Compelo Packaging's Thomas Parker looks at five discussed at this years Packaging Innovations conference that could shape future of packaging.
From the introduction of technology into packaging to the emphasis from companies to make product more sustainable, there is a lot of trends that could shape the future of the industry.
Here we look at five trends that could shape the future of the packaging industry that were raised at the event.
How technology is being used in packaging
According to a survey conducted by analytics company GlobalData, 75% of consumers rely on technology and 63% base some of their purchasing habits on how digitally advanced products are.
With these stark statistics, it’s no wonder that it was discussed at the Packaging Innovations conference, with businesses working in the development of digital systems that can be used in the industry.
Will Grimwade, associate analyst at GlobalData, outlined just a few types of tech that’s being used is already being used.
“Smart packaging plays a role in insuring supply chain safety when it comes to tampering.
“It utilises tracking technology that can tell people if and where a product is opened on the supply chain.”
French company Prooftag has developed an artificial intelligent app which allows both businesses and consumers to check whether or not a product is counterfeited.
Increased collaboration with industry and environmental charities
With the increased emphasis on sustainability by packaging firms, we’ve seen larger collaboration with not-for-profit organisations.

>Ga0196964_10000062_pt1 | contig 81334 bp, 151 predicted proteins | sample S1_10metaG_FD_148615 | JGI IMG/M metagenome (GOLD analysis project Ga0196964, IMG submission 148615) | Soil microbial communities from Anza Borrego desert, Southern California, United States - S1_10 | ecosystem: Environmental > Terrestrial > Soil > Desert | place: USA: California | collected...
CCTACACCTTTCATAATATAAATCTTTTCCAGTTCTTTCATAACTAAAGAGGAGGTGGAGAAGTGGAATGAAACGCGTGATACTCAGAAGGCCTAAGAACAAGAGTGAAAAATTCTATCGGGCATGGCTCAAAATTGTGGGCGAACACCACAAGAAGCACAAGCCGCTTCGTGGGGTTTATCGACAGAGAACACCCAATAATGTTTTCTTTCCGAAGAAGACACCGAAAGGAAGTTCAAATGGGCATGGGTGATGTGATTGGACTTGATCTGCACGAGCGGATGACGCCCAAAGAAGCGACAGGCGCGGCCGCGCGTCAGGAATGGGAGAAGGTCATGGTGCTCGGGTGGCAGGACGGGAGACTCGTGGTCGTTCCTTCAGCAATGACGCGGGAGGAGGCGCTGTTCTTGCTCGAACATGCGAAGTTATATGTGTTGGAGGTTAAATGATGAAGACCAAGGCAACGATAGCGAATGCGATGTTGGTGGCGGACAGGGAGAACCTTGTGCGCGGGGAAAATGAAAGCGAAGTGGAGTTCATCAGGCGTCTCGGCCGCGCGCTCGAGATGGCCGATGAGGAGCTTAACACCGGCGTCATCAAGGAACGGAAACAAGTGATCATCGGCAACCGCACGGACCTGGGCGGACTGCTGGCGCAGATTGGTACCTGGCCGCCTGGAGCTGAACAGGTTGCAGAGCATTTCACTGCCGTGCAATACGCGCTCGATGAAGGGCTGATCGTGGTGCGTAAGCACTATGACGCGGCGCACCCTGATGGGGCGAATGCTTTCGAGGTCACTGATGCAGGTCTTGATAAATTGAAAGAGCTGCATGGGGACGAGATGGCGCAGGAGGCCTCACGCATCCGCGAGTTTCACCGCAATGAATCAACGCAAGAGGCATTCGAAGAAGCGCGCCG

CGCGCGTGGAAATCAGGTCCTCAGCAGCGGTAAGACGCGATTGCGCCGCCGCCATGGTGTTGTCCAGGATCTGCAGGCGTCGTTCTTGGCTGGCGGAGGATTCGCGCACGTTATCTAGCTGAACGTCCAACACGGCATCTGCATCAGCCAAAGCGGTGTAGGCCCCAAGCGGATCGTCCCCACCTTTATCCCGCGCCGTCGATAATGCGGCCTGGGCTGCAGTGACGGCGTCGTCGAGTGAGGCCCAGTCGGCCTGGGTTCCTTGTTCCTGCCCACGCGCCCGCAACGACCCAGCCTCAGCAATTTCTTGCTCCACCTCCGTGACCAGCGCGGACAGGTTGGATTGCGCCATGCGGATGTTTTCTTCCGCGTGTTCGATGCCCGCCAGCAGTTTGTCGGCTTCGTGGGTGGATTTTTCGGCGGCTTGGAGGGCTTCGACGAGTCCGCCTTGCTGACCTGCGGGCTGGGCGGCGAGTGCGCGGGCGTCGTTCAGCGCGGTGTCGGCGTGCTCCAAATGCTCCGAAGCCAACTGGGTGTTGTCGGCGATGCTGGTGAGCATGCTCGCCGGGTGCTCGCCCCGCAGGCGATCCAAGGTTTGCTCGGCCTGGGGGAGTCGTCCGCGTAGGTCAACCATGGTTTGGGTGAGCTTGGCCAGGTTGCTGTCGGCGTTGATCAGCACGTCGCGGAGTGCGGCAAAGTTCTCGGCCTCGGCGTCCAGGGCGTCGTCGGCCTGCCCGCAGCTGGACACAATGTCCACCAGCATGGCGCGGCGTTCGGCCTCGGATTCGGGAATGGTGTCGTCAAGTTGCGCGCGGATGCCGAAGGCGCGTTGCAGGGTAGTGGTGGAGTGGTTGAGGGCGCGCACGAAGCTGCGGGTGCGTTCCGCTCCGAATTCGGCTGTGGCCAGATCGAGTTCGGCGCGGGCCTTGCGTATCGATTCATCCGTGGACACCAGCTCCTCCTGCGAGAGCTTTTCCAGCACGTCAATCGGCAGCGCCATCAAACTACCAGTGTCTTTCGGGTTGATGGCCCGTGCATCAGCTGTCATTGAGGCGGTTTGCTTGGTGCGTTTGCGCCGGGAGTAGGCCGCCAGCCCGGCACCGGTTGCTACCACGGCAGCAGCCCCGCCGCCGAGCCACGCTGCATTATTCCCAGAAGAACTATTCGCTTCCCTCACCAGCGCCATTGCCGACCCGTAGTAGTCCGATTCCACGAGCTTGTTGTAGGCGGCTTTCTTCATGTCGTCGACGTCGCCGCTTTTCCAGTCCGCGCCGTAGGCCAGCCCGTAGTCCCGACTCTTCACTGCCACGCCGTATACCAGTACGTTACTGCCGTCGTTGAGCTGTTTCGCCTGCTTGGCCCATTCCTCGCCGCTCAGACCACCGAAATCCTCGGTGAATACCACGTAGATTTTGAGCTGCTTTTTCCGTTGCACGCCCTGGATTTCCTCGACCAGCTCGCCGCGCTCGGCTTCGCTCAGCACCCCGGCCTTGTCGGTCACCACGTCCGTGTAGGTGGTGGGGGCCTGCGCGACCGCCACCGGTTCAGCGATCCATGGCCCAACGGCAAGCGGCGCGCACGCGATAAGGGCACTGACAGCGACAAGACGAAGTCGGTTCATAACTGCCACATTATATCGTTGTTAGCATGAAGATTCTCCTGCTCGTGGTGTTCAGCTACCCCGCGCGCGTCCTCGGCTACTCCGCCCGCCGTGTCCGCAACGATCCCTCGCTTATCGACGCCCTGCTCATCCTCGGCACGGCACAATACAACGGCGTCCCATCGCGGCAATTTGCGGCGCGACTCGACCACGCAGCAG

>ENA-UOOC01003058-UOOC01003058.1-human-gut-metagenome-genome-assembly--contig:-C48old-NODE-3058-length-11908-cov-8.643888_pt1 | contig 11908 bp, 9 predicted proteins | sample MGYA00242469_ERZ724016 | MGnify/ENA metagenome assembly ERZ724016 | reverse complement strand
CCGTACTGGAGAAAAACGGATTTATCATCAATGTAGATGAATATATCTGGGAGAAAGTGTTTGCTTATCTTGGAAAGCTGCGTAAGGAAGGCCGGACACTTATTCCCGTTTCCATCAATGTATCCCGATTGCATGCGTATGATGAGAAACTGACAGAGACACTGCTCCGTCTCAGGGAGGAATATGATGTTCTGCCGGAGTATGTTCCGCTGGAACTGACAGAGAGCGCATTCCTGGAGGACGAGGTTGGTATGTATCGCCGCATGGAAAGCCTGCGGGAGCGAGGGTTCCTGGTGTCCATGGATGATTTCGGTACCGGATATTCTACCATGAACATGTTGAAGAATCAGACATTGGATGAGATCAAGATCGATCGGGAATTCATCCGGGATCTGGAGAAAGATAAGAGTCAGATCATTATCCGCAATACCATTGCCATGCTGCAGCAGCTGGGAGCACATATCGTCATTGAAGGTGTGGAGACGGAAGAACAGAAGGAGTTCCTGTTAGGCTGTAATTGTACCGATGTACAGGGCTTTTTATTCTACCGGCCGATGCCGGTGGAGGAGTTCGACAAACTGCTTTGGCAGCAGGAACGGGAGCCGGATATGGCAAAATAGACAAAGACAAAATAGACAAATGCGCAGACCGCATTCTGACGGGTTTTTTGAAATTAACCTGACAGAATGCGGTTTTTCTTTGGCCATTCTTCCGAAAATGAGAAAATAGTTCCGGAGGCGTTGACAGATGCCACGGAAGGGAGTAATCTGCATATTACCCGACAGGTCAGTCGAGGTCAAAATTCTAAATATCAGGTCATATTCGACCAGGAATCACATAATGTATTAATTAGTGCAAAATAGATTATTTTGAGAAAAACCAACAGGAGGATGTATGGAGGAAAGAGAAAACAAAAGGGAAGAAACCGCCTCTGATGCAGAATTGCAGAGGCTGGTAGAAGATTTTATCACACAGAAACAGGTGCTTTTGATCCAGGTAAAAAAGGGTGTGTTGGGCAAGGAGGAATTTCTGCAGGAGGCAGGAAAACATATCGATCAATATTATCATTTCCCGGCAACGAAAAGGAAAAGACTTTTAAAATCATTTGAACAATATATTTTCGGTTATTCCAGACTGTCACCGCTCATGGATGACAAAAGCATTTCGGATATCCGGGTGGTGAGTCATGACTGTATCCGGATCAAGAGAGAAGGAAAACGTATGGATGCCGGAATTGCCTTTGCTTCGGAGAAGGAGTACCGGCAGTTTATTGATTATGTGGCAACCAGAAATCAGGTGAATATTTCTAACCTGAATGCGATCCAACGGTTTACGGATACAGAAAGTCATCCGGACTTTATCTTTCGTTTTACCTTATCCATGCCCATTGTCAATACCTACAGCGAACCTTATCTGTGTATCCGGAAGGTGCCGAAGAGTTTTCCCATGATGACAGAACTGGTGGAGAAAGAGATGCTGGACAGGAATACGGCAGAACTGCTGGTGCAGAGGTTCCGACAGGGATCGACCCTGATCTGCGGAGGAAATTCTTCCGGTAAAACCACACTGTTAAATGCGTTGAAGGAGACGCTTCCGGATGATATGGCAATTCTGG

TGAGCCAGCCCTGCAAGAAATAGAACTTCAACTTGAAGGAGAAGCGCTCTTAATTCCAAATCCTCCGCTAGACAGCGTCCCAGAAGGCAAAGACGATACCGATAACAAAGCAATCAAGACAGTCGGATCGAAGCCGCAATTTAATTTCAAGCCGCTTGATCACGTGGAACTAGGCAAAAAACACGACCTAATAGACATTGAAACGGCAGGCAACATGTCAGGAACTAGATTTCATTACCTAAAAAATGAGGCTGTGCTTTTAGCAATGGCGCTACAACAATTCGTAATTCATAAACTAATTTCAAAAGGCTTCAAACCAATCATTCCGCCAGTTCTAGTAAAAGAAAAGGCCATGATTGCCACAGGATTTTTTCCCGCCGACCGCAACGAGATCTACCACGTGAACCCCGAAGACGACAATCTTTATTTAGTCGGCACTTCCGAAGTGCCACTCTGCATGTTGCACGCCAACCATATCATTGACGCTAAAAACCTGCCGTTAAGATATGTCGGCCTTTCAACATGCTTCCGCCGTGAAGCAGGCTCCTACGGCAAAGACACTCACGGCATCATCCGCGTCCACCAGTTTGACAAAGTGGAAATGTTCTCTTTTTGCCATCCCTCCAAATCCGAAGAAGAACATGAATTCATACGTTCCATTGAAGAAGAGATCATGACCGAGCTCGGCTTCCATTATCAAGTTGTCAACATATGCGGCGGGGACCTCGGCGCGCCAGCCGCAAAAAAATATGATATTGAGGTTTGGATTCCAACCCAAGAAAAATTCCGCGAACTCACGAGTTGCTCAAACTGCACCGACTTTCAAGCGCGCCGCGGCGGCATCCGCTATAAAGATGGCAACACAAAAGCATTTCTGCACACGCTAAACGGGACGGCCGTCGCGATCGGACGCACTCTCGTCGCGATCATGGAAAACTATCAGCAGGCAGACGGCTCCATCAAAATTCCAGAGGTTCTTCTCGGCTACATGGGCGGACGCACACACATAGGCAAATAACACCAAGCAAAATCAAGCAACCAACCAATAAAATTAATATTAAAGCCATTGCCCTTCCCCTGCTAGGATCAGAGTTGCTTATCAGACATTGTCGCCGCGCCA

This was seen starkly at this years conference, with the likes of A Plastic Planet and the Forest Stewardship Council speaking.
It also saw the second appearance of the well-attended EcoPack Stage.
Here saw two days full of content surrounding how the packaging industry could be made more sustainable, this included panels discussing the circular economy and a talk on Coca-Cola’s approach to single-use plastics.
One of the centrepieces on the opening day of the Packaging Innovations conference was on the EcoPack Stage, hosting an hour and a quarter debate on whether or no plastic packaging will always be fundamental in our everyday lives.
It arguing in favour was David Bucknall, professor of materials at Heriot-Watt University alongside sustainable materials specialist at WWF-UK Paula Chin and director of the British Plastics Federation Barry Turner and arguing against was Sian Sutherland, co-founder of A Plastic Planet alongside Iceland Foods own label and packaging manager Ian Schofield.
The psychology of packaging
An interesting talk that took place at the conference was how the study of psychology could be used to change the way that people interact with packaging.
It’s an idea that’s been put forward by Dr Tom Webb, who is a lecturer in the field at the University of Sheffield.
Dr Webb works heavily alongside the university’s Grantham Centre, a project that brings collaborators from academia, industry and politics to help to strive for a more sustainable future.
He argues that there’s a difference in what people set out to do and what actually happens.